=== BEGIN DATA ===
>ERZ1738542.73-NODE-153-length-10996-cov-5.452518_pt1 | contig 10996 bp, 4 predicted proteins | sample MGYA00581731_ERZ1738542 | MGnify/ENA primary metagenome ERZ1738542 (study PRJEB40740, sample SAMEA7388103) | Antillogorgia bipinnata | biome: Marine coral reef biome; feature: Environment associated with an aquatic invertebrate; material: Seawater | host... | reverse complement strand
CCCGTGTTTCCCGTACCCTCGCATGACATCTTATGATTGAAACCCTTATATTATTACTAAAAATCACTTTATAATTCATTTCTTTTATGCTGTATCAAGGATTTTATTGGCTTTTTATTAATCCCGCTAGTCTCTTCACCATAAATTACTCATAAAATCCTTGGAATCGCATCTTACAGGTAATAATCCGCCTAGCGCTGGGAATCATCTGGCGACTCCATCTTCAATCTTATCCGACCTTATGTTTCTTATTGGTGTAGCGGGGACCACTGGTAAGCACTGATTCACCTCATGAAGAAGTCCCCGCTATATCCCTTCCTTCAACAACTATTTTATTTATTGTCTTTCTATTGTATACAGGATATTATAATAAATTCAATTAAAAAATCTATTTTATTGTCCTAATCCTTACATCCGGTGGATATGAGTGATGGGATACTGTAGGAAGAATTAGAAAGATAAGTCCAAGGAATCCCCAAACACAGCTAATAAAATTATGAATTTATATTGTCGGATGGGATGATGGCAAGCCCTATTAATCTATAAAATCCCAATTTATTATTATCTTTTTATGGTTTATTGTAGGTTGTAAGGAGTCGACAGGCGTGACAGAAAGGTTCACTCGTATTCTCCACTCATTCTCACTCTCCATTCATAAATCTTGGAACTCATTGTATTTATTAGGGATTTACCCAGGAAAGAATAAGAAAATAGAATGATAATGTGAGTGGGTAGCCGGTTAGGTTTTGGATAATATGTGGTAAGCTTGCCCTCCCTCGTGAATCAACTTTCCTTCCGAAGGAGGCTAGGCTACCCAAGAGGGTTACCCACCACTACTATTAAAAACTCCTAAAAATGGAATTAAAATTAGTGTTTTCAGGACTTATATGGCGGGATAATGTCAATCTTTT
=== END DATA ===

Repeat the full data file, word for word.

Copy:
>ERZ1738542.73-NODE-153-length-10996-cov-5.452518_pt1 | contig 10996 bp, 4 predicted proteins | sample MGYA00581731_ERZ1738542 | MGnify/ENA primary metagenome ERZ1738542 (study PRJEB40740, sample SAMEA7388103) | Antillogorgia bipinnata | biome: Marine coral reef biome; feature: Environment associated with an aquatic invertebrate; material: Seawater | host... | reverse complement strand
CCCGTGTTTCCCGTACCCTCGCATGACATCTTATGATTGAAACCCTTATATTATTACTAAAAATCACTTTATAATTCATTTCTTTTATGCTGTATCAAGGATTTTATTGGCTTTTTATTAATCCCGCTAGTCTCTTCACCATAAATTACTCATAAAATCCTTGGAATCGCATCTTACAGGTAATAATCCGCCTAGCGCTGGGAATCATCTGGCGACTCCATCTTCAATCTTATCCGACCTTATGTTTCTTATTGGTGTAGCGGGGACCACTGGTAAGCACTGATTCACCTCATGAAGAAGTCCCCGCTATATCCCTTCCTTCAACAACTATTTTATTTATTGTCTTTCTATTGTATACAGGATATTATAATAAATTCAATTAAAAAATCTATTTTATTGTCCTAATCCTTACATCCGGTGGATATGAGTGATGGGATACTGTAGGAAGAATTAGAAAGATAAGTCCAAGGAATCCCCAAACACAGCTAATAAAATTATGAATTTATATTGTCGGATGGGATGATGGCAAGCCCTATTAATCTATAAAATCCCAATTTATTATTATCTTTTTATGGTTTATTGTAGGTTGTAAGGAGTCGACAGGCGTGACAGAAAGGTTCACTCGTATTCTCCACTCATTCTCACTCTCCATTCATAAATCTTGGAACTCATTGTATTTATTAGGGATTTACCCAGGAAAGAATAAGAAAATAGAATGATAATGTGAGTGGGTAGCCGGTTAGGTTTTGGATAATATGTGGTAAGCTTGCCCTCCCTCGTGAATCAACTTTCCTTCCGAAGGAGGCTAGGCTACCCAAGAGGGTTACCCACCACTACTATTAAAAACTCCTAAAAATGGAATTAAAATTAGTGTTTTCAGGACTTATATGGCGGGATAATGTCAATCTTTT